What is operating ratio?

A photograph of a train locomotive and a truck trailer.

Just what is operating ratio?

Operating ratio (OR) is a way for investors to compare the financials of one company against its peers. Investors use OR to gauge whether a company is generating sufficient profits. 

The formula to calculate OR is to divide a company’s operating expenses by its revenue. Put differently, it is one minus the operating margin percentage. For example, a 20% operating margin is the equivalent of an 80% operating ratio. Operating expenses include items such as fuel, maintenance, and crew or employee costs, as well as toll expenses or maintenance-of-way costs. They also include equipment rentals.

“OR is a measure of efficiency. The lowest-cost provider with the lowest amount of operating expense wins the game,” said railroad economist Jim Blaze. 

In this day and age, investors looking at the Class I railroads generally view an OR in the mid-50s as being a financial target for railroads to hit, although OR can generally range from 55% to 65%. The rail industry’s operating ratios have come down steadily over the years and are currently the best they have ever been. The Class I railroads are known for having a “good” OR because their relatively wide margins enable them to invest sufficient capital in their networks while also having positive cash flow left over to not only cover their debt and their dividend but to also repurchase large quantities of shares and raise the dividend over time. It might also mean they can pursue growth-oriented investments. 

The trucking industry typically has a much higher OR, with large public carriers in the 90s and smaller, less sophisticated carriers close to 100 or even above 100. An outstanding OR for trucking would be in the 80s. An operating ratio above 100 means that the company’s revenue is not sufficient to cover its operating expenses, much less have profit left over for debt service or to return to shareholders. The trucking industry is a much more fragmented and competitive marketplace than the railroad industry; the associated lack of pricing power is the crux of why the operating ratios in the truck industry are typically higher than in the rail industry. In addition, the railroad industry is more capital-intensive (capital expenditures as a percentage of revenue) than trucking so wider margins are necessary to justify the major capital investments.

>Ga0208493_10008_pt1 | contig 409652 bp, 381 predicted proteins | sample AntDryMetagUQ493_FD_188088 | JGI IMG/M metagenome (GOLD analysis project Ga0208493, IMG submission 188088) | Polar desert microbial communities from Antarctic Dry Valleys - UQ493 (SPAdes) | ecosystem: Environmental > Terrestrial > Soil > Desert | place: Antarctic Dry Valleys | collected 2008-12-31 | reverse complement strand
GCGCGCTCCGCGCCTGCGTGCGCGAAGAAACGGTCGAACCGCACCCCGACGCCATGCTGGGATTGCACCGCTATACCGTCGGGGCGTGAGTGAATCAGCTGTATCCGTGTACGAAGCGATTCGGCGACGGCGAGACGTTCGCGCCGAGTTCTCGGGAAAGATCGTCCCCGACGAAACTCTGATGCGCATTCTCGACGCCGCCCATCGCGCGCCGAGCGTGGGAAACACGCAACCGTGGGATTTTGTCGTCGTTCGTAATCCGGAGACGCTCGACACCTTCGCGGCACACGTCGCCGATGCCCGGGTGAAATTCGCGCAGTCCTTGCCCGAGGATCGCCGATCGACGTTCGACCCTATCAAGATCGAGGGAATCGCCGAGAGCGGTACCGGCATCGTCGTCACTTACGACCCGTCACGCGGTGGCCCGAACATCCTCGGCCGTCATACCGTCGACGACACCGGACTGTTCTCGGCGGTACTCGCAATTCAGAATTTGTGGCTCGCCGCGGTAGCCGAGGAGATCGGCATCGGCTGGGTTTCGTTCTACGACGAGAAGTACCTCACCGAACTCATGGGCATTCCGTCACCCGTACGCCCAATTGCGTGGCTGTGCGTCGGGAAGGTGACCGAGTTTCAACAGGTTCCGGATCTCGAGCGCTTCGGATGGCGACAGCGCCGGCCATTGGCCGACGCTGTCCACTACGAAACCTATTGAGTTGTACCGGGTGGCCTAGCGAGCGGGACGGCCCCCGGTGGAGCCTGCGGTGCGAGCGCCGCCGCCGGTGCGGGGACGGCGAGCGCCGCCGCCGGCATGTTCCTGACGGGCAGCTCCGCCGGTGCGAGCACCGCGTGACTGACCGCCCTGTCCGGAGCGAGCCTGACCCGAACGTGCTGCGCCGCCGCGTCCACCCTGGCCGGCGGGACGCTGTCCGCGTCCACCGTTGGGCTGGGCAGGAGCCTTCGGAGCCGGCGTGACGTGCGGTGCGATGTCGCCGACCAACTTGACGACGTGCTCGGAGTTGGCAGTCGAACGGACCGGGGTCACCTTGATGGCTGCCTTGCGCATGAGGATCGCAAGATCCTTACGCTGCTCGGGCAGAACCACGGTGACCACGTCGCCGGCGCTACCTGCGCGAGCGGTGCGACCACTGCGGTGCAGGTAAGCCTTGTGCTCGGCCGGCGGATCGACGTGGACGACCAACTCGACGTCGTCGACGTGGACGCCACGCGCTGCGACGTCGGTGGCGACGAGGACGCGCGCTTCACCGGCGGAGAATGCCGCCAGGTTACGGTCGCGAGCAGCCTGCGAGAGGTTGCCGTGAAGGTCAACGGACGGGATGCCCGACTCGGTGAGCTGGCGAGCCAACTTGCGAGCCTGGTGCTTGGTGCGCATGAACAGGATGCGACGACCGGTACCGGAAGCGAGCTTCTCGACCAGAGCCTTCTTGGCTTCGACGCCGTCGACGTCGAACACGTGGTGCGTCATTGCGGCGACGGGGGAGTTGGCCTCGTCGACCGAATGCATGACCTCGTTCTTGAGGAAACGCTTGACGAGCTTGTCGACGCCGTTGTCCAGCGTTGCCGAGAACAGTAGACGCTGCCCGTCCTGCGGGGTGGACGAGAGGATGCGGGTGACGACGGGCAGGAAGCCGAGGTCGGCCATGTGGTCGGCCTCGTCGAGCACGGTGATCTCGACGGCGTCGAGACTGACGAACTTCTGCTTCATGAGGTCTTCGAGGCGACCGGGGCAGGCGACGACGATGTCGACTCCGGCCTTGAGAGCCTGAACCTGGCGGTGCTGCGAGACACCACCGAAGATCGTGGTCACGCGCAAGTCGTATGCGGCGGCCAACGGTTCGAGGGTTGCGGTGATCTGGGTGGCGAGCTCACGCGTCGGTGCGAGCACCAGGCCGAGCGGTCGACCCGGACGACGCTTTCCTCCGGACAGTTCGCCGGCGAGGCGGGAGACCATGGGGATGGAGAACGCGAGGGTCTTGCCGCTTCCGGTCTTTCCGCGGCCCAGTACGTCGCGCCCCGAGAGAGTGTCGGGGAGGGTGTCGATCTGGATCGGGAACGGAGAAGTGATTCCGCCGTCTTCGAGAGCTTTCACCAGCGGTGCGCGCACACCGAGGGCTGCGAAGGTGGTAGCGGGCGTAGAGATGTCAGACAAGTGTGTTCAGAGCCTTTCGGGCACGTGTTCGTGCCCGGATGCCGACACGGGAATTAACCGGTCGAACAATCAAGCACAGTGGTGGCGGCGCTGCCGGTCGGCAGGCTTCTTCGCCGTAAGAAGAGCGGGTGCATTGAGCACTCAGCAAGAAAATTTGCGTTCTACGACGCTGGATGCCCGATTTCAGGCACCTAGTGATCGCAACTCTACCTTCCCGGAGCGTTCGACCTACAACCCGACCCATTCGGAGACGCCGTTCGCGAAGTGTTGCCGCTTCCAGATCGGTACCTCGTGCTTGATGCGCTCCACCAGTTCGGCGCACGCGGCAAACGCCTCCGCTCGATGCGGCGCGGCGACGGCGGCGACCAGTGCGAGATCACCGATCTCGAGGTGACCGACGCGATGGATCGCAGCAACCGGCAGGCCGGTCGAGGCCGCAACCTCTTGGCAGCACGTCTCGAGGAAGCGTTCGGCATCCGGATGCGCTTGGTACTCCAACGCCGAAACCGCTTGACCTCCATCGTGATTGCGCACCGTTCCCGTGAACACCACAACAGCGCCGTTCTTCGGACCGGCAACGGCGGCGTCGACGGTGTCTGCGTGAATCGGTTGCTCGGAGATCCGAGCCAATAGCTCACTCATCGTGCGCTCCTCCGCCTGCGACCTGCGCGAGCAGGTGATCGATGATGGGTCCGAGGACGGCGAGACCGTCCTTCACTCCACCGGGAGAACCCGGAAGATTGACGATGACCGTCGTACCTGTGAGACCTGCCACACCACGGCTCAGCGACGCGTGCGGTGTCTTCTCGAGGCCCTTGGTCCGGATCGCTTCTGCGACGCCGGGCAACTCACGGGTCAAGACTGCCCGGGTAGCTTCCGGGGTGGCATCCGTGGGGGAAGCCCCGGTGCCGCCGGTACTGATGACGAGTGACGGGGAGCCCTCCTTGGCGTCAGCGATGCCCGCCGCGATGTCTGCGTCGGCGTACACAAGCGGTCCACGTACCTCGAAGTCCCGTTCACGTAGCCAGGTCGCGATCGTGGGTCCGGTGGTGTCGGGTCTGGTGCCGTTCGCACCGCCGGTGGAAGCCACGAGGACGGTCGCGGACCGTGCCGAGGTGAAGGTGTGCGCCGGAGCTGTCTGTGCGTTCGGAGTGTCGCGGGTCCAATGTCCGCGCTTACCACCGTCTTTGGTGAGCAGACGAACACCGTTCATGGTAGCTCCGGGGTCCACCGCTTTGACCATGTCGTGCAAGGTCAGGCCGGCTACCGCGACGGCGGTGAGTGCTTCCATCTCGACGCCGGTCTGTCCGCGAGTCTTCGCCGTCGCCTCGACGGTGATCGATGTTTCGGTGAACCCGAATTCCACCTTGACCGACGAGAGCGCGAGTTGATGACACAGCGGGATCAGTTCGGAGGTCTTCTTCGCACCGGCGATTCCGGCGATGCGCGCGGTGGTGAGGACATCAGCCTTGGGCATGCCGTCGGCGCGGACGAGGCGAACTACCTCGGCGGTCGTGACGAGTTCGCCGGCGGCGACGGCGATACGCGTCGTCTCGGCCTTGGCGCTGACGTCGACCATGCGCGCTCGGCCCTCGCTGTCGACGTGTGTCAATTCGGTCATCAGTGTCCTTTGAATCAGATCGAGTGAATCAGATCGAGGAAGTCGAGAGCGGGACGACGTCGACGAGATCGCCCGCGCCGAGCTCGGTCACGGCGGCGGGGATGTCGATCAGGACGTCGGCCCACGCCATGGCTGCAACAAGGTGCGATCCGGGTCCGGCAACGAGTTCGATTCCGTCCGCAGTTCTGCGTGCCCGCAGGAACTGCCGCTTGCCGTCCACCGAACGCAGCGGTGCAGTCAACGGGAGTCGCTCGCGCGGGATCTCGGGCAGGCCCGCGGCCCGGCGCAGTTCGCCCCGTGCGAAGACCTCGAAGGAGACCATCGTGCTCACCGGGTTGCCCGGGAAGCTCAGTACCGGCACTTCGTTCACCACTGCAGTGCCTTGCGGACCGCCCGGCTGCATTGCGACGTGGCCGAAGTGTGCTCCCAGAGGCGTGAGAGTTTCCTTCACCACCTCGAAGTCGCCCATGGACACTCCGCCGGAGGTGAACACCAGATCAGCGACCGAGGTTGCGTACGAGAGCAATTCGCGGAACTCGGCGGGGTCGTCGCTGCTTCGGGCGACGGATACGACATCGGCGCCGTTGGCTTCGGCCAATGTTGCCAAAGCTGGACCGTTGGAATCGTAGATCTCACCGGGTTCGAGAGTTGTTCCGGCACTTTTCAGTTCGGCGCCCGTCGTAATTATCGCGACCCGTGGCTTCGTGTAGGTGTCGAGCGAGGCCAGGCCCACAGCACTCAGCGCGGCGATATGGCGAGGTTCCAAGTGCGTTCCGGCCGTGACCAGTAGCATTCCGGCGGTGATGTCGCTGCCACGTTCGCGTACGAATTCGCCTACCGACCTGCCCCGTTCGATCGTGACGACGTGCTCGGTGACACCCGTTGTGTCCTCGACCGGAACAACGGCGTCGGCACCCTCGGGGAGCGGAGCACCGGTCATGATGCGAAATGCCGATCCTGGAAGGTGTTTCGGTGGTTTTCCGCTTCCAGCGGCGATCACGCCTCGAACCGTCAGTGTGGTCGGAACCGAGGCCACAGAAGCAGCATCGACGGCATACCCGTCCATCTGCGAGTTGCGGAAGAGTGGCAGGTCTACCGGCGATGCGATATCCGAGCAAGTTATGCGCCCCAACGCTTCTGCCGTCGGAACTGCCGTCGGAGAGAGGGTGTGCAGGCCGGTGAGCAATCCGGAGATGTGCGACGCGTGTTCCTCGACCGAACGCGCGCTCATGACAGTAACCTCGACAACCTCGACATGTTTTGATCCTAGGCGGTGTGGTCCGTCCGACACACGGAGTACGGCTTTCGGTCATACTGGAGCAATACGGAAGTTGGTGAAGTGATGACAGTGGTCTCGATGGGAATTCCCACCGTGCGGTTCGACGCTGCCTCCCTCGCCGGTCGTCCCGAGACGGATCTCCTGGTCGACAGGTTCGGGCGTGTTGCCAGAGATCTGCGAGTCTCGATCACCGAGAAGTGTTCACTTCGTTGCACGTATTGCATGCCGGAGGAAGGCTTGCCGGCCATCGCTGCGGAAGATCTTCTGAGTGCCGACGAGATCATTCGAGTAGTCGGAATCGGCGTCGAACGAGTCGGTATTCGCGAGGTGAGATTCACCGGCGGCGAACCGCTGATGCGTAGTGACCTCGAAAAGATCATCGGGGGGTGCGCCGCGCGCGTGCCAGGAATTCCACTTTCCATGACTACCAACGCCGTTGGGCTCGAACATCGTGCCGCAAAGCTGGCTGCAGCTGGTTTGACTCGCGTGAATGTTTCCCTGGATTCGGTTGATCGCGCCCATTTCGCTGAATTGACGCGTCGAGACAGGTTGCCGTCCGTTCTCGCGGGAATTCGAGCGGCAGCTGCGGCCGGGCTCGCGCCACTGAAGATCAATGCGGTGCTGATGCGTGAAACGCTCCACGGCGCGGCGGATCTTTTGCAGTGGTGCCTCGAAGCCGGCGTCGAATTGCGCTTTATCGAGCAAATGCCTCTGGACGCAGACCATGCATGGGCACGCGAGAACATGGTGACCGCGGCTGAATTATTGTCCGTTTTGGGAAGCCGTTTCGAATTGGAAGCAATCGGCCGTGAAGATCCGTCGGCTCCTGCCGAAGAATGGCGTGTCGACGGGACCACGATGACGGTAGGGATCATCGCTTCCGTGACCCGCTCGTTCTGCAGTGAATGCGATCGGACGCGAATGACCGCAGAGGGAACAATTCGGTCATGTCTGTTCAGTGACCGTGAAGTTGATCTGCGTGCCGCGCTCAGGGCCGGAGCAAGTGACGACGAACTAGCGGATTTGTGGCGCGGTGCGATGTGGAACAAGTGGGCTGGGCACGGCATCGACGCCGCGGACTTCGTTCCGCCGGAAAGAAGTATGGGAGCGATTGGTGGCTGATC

Some transportation modes might use operating margin instead of OR, but investors generally take it to mean the same thing. 

“Transportation is historically a thin-margin business, and sometimes it has negative margins during cyclical downturns. So, it’s easier to think of it as 100% as margin breakeven,” said Mike Baudendistel, FreightWaves market expert for rail and intermodal. 

What are the benefits of using operating ratios?

For starters, OR is relatively easy to calculate and provides easy comparisons between two companies. 

“You can see whether one company has a cost structure that is highly elevated relative to another company that has a similar revenue mix,” Baudendistel said.

A high OR relative to peers is usually an indicator of being over-resourced and/or inefficient, or it might indicate a lack of discipline on prices or differences in a company’s business mix, Baudendistel added. Meanwhile, activist investors use OR to see which companies might have room for improvement or have the most fat to cut.

What are the downsides to using operating ratio?

Although ORs can provide a basic picture of a company’s financial performance, that picture can be incomplete. For instance, a railroad might decide to take on incremental intermodal business that might not carry as high a margin as other segments or commodities, and that ends up being reflected in a higher OR. So, even though that business can benefit a company’s cash flow and return on invested capital, that business can make the OR worse, according to Baudendistel. 

One example of this is how the Class I railroad industry views and handles intermodal traffic. The ability to double-stack intermodal containers, first introduced in the U.S. in the early 1980s, paved the way for a 35% to 45% gain in productivity, according to Blaze. That helped lower the rail industry’s OR as well as improved the industry’s operating margin.  

Nowadays, although intermodal margins may be lower than margins for other segments, such as chemicals, that doesn’t mean they’re inherently less valuable to a railroad.

“With intermodal being half of overall business volume, the Class I railroads have to be making high enough profit margins on intermodal,” Blaze said.

Meanwhile, there are other factors that might lead to a higher OR but that don’t necessarily mean a company is faring worse financially. A railroad might decide to be overstaffed or rent too much equipment in preparation of a volume surge. High fuel prices can also make the OR worse if the railroads capture the incremental fuel costs with higher fuel surcharges. 

There is also the question of whether the drive toward OR pushes a company to cut its operating expenses too deep, and whether a lower OR benefits shippers in addition to investors. 

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Click here for more FreightWaves articles by Joanna Marsh.

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